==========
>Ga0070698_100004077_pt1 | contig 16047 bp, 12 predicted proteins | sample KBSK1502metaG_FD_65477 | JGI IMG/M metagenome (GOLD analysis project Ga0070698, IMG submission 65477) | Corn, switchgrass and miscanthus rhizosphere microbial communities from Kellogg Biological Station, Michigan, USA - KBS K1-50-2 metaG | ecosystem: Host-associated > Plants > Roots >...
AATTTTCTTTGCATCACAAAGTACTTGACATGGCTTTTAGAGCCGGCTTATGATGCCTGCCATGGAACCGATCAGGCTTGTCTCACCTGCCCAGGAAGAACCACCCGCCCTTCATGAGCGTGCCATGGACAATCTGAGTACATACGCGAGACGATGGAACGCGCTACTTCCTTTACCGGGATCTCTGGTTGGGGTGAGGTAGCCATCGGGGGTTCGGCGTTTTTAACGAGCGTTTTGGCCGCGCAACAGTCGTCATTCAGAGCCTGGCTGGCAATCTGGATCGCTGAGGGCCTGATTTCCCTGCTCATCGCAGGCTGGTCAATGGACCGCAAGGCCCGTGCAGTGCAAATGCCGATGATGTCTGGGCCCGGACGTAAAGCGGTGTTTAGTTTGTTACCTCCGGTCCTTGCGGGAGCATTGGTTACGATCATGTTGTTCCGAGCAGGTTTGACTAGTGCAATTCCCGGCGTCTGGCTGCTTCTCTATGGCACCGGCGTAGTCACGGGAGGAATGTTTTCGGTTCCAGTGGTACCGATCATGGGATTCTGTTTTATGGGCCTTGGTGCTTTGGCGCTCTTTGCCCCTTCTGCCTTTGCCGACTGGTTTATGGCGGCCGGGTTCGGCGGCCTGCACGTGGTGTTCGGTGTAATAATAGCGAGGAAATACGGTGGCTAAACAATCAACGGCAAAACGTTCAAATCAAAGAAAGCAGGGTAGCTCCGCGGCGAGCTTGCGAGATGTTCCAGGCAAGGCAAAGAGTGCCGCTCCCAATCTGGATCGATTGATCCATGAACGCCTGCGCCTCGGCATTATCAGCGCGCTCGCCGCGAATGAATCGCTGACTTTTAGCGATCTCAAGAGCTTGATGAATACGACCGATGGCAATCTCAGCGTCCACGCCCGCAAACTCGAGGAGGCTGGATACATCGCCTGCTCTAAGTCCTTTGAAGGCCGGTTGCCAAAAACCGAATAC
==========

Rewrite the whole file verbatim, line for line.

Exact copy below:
>Ga0070698_100004077_pt1 | contig 16047 bp, 12 predicted proteins | sample KBSK1502metaG_FD_65477 | JGI IMG/M metagenome (GOLD analysis project Ga0070698, IMG submission 65477) | Corn, switchgrass and miscanthus rhizosphere microbial communities from Kellogg Biological Station, Michigan, USA - KBS K1-50-2 metaG | ecosystem: Host-associated > Plants > Roots >...
AATTTTCTTTGCATCACAAAGTACTTGACATGGCTTTTAGAGCCGGCTTATGATGCCTGCCATGGAACCGATCAGGCTTGTCTCACCTGCCCAGGAAGAACCACCCGCCCTTCATGAGCGTGCCATGGACAATCTGAGTACATACGCGAGACGATGGAACGCGCTACTTCCTTTACCGGGATCTCTGGTTGGGGTGAGGTAGCCATCGGGGGTTCGGCGTTTTTAACGAGCGTTTTGGCCGCGCAACAGTCGTCATTCAGAGCCTGGCTGGCAATCTGGATCGCTGAGGGCCTGATTTCCCTGCTCATCGCAGGCTGGTCAATGGACCGCAAGGCCCGTGCAGTGCAAATGCCGATGATGTCTGGGCCCGGACGTAAAGCGGTGTTTAGTTTGTTACCTCCGGTCCTTGCGGGAGCATTGGTTACGATCATGTTGTTCCGAGCAGGTTTGACTAGTGCAATTCCCGGCGTCTGGCTGCTTCTCTATGGCACCGGCGTAGTCACGGGAGGAATGTTTTCGGTTCCAGTGGTACCGATCATGGGATTCTGTTTTATGGGCCTTGGTGCTTTGGCGCTCTTTGCCCCTTCTGCCTTTGCCGACTGGTTTATGGCGGCCGGGTTCGGCGGCCTGCACGTGGTGTTCGGTGTAATAATAGCGAGGAAATACGGTGGCTAAACAATCAACGGCAAAACGTTCAAATCAAAGAAAGCAGGGTAGCTCCGCGGCGAGCTTGCGAGATGTTCCAGGCAAGGCAAAGAGTGCCGCTCCCAATCTGGATCGATTGATCCATGAACGCCTGCGCCTCGGCATTATCAGCGCGCTCGCCGCGAATGAATCGCTGACTTTTAGCGATCTCAAGAGCTTGATGAATACGACCGATGGCAATCTCAGCGTCCACGCCCGCAAACTCGAGGAGGCTGGATACATCGCCTGCTCTAAGTCCTTTGAAGGCCGGTTGCCAAAAACCGAATAC